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Florida State University

Polyclonal Antibody Production Protocol - Rabbits

While many species may be used for polyclonal antibody production (chickens, goats, guinea pigs, mice, sheep, rats, rabbits, horses and hamsters), the rabbit is the most commonly used for reasons of historical antecedents, cost-benefit ratio and ease of handling. The selection


species should be based upon several factors:

  • Amount of antibody required. Larger species (sheep, horses,

when large quantities of antibody are desired.

Rabbits are

goats) are often chosen a compromise between

farm animals and rodents or chickens. Phylogenetic relationship between antigen donor and antigen producer.

In general,

the more distant the phylogenetic relationship the more potential for a high antibody

titer. Required characteristics of the antibody.

Such include the class, isotype and

complement fixing nature of the antibodies to be produced. The intended use of the antibody. For example the antigen-binding antibody may need to be from a different species than the secondary antibody in an ELISA assay. Selection of strain within a species may be important with regard to differences in the MHC complex or immune regulatory mechanisms.

Young rabbits (2.5-3.0 kg; 10-16 weeks of age) should be used. At this age maternal IgG antibodies have declined to undetectable levels while the individual’s immune system is approaching near adult levels. Older rabbits are not as useful for antibody production as immune function peaks at puberty and the ability to respond to new antigens declines with age. Female rabbits are more often used due to their docility. There are also reports that females (of many species) are sensitive to lower doses of antigen and may have significantly higher and more prolonged responses to immunization than males.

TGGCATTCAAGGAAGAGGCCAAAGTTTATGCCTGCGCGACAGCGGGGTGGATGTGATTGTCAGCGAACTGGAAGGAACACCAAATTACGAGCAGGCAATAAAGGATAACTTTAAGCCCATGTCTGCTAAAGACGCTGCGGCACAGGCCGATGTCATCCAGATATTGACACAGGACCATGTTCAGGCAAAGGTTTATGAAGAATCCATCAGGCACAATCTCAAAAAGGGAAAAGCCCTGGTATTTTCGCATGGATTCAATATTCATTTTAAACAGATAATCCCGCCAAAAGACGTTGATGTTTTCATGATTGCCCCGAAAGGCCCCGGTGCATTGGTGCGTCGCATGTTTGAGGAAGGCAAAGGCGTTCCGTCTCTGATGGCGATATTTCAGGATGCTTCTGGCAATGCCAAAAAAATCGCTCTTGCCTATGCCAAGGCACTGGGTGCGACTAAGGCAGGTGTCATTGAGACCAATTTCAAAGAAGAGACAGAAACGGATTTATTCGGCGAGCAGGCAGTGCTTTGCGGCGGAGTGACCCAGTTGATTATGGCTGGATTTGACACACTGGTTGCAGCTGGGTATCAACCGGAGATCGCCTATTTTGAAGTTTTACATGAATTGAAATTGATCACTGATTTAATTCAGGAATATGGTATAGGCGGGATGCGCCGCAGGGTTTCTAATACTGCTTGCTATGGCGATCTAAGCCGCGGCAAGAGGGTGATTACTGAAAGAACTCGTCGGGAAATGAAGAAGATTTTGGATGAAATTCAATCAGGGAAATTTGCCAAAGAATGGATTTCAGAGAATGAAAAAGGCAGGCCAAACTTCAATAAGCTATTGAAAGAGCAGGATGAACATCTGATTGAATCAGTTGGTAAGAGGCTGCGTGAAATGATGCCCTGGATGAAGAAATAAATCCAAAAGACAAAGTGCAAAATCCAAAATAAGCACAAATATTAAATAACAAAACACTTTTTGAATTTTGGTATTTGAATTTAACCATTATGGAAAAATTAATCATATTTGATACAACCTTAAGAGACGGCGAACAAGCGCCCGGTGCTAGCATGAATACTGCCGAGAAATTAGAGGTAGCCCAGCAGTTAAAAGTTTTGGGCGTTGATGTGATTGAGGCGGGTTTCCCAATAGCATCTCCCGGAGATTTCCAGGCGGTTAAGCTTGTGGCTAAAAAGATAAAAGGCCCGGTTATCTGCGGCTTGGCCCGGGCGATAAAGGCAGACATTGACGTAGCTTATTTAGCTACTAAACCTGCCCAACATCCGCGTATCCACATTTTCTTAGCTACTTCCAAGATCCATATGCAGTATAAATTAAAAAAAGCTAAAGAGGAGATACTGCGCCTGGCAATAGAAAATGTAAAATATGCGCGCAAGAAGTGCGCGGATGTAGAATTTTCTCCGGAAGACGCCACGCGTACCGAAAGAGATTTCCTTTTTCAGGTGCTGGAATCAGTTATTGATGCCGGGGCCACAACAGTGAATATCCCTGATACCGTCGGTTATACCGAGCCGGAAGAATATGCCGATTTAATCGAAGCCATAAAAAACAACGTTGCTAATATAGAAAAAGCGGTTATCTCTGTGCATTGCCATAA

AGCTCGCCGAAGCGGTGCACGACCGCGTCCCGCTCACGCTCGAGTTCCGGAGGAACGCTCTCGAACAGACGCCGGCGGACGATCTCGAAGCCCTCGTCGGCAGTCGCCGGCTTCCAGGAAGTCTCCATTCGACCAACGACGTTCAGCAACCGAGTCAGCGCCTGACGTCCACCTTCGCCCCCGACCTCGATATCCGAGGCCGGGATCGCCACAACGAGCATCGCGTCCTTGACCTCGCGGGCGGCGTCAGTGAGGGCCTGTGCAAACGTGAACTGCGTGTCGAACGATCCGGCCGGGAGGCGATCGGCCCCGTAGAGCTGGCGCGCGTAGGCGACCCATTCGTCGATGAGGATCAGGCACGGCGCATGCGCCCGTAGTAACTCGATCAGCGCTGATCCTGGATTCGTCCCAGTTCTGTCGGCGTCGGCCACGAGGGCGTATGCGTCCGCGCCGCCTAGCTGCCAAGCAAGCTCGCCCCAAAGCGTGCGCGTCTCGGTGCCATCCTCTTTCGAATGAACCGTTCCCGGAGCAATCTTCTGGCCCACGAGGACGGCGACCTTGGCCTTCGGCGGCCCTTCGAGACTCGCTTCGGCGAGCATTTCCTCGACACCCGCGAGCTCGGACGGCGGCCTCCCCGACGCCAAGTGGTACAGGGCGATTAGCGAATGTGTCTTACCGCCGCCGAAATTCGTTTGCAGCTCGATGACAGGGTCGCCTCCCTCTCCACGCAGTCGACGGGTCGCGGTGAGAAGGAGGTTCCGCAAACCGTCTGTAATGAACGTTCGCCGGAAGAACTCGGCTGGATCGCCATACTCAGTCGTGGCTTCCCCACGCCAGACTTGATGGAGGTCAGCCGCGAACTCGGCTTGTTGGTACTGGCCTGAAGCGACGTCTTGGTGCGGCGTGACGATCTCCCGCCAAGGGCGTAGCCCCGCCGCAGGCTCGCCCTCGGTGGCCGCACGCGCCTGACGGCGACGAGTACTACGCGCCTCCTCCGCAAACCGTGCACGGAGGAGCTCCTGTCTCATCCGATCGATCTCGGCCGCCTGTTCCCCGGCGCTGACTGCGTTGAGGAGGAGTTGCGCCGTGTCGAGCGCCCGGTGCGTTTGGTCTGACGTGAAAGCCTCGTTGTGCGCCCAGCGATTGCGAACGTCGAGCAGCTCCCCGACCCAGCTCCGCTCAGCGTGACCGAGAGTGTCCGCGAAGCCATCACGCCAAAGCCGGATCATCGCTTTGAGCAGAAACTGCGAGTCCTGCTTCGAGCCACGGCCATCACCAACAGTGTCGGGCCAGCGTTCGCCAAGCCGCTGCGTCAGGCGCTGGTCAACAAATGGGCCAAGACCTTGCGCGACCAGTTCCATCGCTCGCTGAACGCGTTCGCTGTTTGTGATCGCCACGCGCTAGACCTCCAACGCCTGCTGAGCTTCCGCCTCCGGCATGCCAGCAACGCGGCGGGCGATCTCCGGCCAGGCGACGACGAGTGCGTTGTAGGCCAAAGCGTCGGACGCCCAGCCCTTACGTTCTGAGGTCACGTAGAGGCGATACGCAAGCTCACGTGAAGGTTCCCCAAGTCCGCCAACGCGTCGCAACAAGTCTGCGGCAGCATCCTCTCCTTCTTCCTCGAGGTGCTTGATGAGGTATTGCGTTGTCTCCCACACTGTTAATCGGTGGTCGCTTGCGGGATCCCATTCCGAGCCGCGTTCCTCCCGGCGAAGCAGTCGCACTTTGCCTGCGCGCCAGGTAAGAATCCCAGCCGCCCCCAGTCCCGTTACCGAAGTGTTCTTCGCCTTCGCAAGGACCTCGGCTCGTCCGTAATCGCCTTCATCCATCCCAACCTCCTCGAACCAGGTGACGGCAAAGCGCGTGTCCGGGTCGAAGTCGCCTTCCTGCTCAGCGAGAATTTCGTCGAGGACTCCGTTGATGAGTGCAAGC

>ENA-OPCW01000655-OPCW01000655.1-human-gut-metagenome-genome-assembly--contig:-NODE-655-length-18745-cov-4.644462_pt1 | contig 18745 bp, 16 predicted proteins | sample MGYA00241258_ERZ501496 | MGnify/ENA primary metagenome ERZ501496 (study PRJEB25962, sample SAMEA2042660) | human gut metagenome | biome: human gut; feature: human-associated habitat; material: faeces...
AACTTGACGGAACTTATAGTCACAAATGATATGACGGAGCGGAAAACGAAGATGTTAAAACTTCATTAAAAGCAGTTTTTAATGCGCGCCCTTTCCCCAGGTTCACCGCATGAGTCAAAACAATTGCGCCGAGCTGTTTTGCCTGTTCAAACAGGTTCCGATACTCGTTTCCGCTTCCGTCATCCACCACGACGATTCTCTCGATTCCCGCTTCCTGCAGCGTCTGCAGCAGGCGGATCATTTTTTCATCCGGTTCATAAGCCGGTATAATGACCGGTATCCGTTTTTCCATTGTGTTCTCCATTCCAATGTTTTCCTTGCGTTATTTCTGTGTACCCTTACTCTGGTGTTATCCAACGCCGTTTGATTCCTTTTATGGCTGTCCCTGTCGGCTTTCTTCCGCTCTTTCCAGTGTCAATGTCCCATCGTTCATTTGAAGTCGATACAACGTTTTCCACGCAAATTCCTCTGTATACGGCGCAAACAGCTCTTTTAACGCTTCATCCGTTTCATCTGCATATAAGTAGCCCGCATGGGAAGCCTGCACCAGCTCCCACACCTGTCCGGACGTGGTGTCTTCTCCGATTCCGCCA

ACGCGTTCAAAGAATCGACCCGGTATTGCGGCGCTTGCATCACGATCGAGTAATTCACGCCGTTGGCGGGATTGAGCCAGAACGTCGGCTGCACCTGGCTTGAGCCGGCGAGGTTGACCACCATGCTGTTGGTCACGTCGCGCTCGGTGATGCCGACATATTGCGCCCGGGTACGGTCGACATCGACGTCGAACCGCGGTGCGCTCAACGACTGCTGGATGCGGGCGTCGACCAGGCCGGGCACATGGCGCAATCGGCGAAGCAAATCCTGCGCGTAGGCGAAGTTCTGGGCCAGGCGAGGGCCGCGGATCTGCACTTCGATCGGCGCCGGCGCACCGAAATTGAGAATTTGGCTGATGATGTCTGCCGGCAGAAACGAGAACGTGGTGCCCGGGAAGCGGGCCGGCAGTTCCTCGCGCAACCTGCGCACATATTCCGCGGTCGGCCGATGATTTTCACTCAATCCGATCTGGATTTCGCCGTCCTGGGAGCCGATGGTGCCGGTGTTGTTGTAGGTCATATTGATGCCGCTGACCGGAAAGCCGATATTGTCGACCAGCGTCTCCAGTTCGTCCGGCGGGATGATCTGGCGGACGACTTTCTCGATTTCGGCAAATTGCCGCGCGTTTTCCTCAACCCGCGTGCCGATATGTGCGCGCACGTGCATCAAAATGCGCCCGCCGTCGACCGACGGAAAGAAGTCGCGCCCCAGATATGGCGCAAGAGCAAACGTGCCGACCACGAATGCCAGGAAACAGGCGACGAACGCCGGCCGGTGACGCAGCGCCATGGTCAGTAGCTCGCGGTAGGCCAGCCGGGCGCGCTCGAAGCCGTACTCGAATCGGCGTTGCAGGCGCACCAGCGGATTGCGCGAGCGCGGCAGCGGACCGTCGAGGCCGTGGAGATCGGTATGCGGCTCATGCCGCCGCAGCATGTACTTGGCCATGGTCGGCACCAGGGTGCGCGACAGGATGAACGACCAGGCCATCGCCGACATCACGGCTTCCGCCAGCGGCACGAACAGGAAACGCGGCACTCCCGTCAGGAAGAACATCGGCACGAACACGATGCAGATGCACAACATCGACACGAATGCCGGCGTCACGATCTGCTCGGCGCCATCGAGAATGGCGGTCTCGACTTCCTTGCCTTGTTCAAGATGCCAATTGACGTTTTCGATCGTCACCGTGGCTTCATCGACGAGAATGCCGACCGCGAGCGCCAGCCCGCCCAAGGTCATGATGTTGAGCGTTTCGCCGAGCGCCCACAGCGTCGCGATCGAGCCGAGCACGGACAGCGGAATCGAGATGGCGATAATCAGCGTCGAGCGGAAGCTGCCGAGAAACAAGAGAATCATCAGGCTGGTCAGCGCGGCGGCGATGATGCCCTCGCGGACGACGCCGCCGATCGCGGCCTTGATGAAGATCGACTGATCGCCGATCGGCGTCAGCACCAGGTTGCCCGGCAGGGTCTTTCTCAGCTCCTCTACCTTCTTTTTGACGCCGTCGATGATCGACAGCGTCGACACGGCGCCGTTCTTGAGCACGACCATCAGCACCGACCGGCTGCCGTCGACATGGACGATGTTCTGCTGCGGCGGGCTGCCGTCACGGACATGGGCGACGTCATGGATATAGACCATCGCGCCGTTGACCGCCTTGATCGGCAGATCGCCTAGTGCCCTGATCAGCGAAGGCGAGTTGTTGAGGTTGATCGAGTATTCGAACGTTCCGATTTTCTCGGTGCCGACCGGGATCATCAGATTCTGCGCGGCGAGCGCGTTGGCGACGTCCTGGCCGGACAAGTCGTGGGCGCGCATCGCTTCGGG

When calculating the number of animals to request, 2-3 animals per antigen is recommended to account for response failure, based upon previous reports. This is because there may be variability of the antigenic response in different individuals. Using more than one animal allows a more diverse response in terms of quantity of antibodies, specificity, and affinity. To comply with the 3Rs (reduction, replacement, refinement), if possible a sequential immunization approach should be used wherein if the first rabbit produces a high antibody titer then there is no need for a second or third animal.

Antigens used should be clean of contaminants and avoid extremes of pH. Extraneous microbial contamination, protein contaminants, chromatographic by-products (such as polyacrylamide gel) or chemical contamination (i.e., SDS, urea, acetic acid and solvents) may lead to a low titer of the desired antibody. In addition, contaminants and pH extremes can contribute to inflammatory reactions detrimental to the healthsof the animal. Sterilization by filtration through a low binding 0.22 micron filter (i.e., cellulose acetate) should be done whenever possible. Antigen prepared by gel electrophoresis should be either (1) eluted, lyophilized, ground to a fine powder, and re-suspended in sterile saline or (2) transferred to nitrocellulose paper, trimmed and cut into fine pieces.

Revised April 2007

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